When Jerry Lundegaard, tired of scrounging for scraps and grinding as a failed car/undercoat salesman, decides to stage a kidnap and ransom of his wife to gain access to his father-in-law’s money and the mild mannered mid-westerner ends ends up in league with a violently pragmatic criminal cohort.
“Fargo” was the first film by the Coens (“The Big Lebowski”) wherin I realized that their vision and storytelling was on another level. It’s the movie of theirs that made me see below the surface of the events happening to entertain and elicit laughter, to the dark cold waters where the sun barely reaches. To the parts of the country, people, and attitudes that are always there but rarely talked about in a serious way, and are even more seldom actually resisted due to their power and primal nature.
Up till then, The Coens were just the directors of funny movies like “O Brother Where Art Thou,” “Raising Arizona,” and “Big Lebowski.” None of these had plunged my head below the surface to those deep waters. I had merely swam in the warm parts and felt my toes brushing the first little cold currents beneath me.
“Fargo” was a crashing wave which pushed me deeper than I had ever dived before and held me there till I swam for the surface, thankful that I was able to break it in a way that Jerry never does in the film.
It was a morality tale full of humor which was born of a realistic look into an American microcosm which begged me to look deeper into the water, more an more often, intentionally, rather than as an accident.
In many ways this feeling is what I look for in all the films I love, but “Fargo” was one of those few firsts which represent a leap forward in my movie awareness.
One of the most striking things about “Fargo,” right off the bat, is that it looks different than 99% of the movies out there. I don’t mean the cinematography, although the cinematography is spectacular. I mean the setting. The film opens looking down a stretch of highway an olds trudges its way through the snow and ice. It doesn’t ramble down the road. It doesn’t slide, cruise, or speed. It trudges in a way that a boy who grew up in West Michigan, constantly beset by Lake Effect Snow, and stories of the Blizzard of ‘78 with nary or rarely a snow day for relief.
There is an authenticity from this opening shot, that we are telling a story of hearty people in a hard-work demanding environment and they aren’t going to cheat this thing by shooting with a green screen. They’re going to go out in the snow storm for this.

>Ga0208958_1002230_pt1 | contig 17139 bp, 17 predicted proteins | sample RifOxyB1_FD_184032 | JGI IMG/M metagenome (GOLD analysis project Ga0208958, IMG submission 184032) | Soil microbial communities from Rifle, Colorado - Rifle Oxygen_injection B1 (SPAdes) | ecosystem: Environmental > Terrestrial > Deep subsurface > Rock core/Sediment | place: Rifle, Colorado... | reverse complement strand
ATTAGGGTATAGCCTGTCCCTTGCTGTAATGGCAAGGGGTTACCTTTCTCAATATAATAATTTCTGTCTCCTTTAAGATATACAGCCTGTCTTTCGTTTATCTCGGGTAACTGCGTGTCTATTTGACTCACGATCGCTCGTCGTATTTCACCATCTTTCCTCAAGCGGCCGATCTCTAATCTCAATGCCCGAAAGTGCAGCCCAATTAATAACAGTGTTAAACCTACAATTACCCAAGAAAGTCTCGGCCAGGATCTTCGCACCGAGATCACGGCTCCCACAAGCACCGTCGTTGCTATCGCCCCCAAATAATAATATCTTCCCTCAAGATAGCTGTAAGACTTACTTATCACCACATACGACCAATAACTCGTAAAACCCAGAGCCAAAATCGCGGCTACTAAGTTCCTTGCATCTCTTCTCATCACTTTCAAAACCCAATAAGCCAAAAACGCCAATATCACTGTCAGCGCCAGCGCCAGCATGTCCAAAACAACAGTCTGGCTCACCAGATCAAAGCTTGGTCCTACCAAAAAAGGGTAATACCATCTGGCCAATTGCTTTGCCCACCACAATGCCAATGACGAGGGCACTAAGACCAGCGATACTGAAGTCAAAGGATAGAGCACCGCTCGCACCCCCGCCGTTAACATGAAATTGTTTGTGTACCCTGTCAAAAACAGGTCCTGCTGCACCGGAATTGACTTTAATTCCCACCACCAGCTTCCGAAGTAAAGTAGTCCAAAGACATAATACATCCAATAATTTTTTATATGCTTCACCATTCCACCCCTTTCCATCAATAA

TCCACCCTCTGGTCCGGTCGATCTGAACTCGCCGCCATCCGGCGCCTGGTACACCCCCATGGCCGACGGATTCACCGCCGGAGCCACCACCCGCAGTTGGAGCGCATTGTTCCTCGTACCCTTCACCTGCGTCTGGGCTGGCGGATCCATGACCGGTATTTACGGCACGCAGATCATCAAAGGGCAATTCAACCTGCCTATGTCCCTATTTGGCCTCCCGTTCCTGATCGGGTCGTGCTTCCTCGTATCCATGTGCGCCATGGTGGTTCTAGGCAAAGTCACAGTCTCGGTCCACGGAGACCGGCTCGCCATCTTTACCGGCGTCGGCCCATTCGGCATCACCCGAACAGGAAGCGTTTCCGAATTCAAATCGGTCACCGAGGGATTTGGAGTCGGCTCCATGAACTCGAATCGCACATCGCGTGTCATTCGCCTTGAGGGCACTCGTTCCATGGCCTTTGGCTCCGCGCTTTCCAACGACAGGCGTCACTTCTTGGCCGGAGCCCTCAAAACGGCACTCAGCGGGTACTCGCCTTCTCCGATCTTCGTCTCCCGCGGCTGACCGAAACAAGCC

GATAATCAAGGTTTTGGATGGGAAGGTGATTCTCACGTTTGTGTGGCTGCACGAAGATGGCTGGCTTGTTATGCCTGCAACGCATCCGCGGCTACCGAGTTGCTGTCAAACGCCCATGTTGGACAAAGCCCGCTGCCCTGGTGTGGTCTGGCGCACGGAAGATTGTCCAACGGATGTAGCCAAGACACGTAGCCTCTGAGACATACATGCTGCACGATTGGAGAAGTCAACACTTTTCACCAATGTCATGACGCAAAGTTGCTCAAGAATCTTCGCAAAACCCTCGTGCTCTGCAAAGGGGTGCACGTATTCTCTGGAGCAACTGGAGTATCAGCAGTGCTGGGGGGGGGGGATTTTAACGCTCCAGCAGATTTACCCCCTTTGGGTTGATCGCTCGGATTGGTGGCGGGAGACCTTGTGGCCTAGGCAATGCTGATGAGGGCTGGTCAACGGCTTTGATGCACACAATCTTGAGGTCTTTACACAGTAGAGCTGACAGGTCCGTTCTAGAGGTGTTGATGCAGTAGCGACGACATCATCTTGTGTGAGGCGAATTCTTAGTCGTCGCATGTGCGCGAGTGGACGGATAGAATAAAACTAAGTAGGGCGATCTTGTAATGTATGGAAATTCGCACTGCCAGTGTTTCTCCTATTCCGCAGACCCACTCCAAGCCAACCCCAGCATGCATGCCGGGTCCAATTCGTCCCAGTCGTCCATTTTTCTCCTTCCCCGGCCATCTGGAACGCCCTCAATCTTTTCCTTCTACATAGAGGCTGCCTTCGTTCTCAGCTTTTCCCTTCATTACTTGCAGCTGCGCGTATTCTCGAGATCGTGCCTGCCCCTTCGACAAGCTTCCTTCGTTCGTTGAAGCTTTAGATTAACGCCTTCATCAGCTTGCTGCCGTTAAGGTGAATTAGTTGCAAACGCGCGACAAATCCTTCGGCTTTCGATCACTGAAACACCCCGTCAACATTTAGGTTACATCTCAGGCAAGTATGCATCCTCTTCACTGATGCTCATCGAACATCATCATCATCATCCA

I’ve talked before about the Coens and their ability to never lose sight, or rarely lose it, of the everyday man/woman and what a real hardship many aspects of life are for those who have not had the good fortune for things to have gone their way.
Maybe their number never came up or maybe it did, but in the bad way. Eitherway, the Coens seem to love that kind of a character and admire them.
What they don’t do, is excuse them. Nowhere in this movie will you get a hint of Jerry (William H. Macey, “Jurassic Park 3”) being portrayed as someone who should have done what he did or even dreamed of more than what was his calling. There is an irony to the fact that as a failure in much of his life he should turn to crime only to find out that failure’s in crime have bigger fish to fry than being slighted by their in-laws.
As Jerry’s plans backfire and people start getting hurt, Margie (Frances McDormand, “Three Billboards Outside Ebbing Missouri”), a County Sheriff is unwittingly stumbling into a huge case on just another whatever-day morning. She’s smart, kind, but no nonsense about her police work and has a warm relationship with her husband Norm (John Carrol Lynch, “The Invitation”). A far cry from how little Jerry seems to care about his family.
The sense of justice in a Coen film, especially this one, is some combination of fate, karma, hard work by good people, the idiocy of evil, and the naivete of the sheltered. The agents of this justice may be varied yet, it seems to always be there.
“Fargo” embodies many of the good qualities of the midwest; the value of family over money, the nobility of hard work by people just trying to scrape by, and straightforward manners and honesty as the foundation for community. It also shows the negative side, though. It shows the ambition to have more, the corruption and control of those who have more, and the inevitable violence that occurs when hardworking folk are forced to become desperate people.
The warmth and harshness of “Fargo” are two sides of nature, philosophy, and the human heart all wrapped up with the humor that comes as we recognize we are all the car salesman and the police officer throughout our lives.
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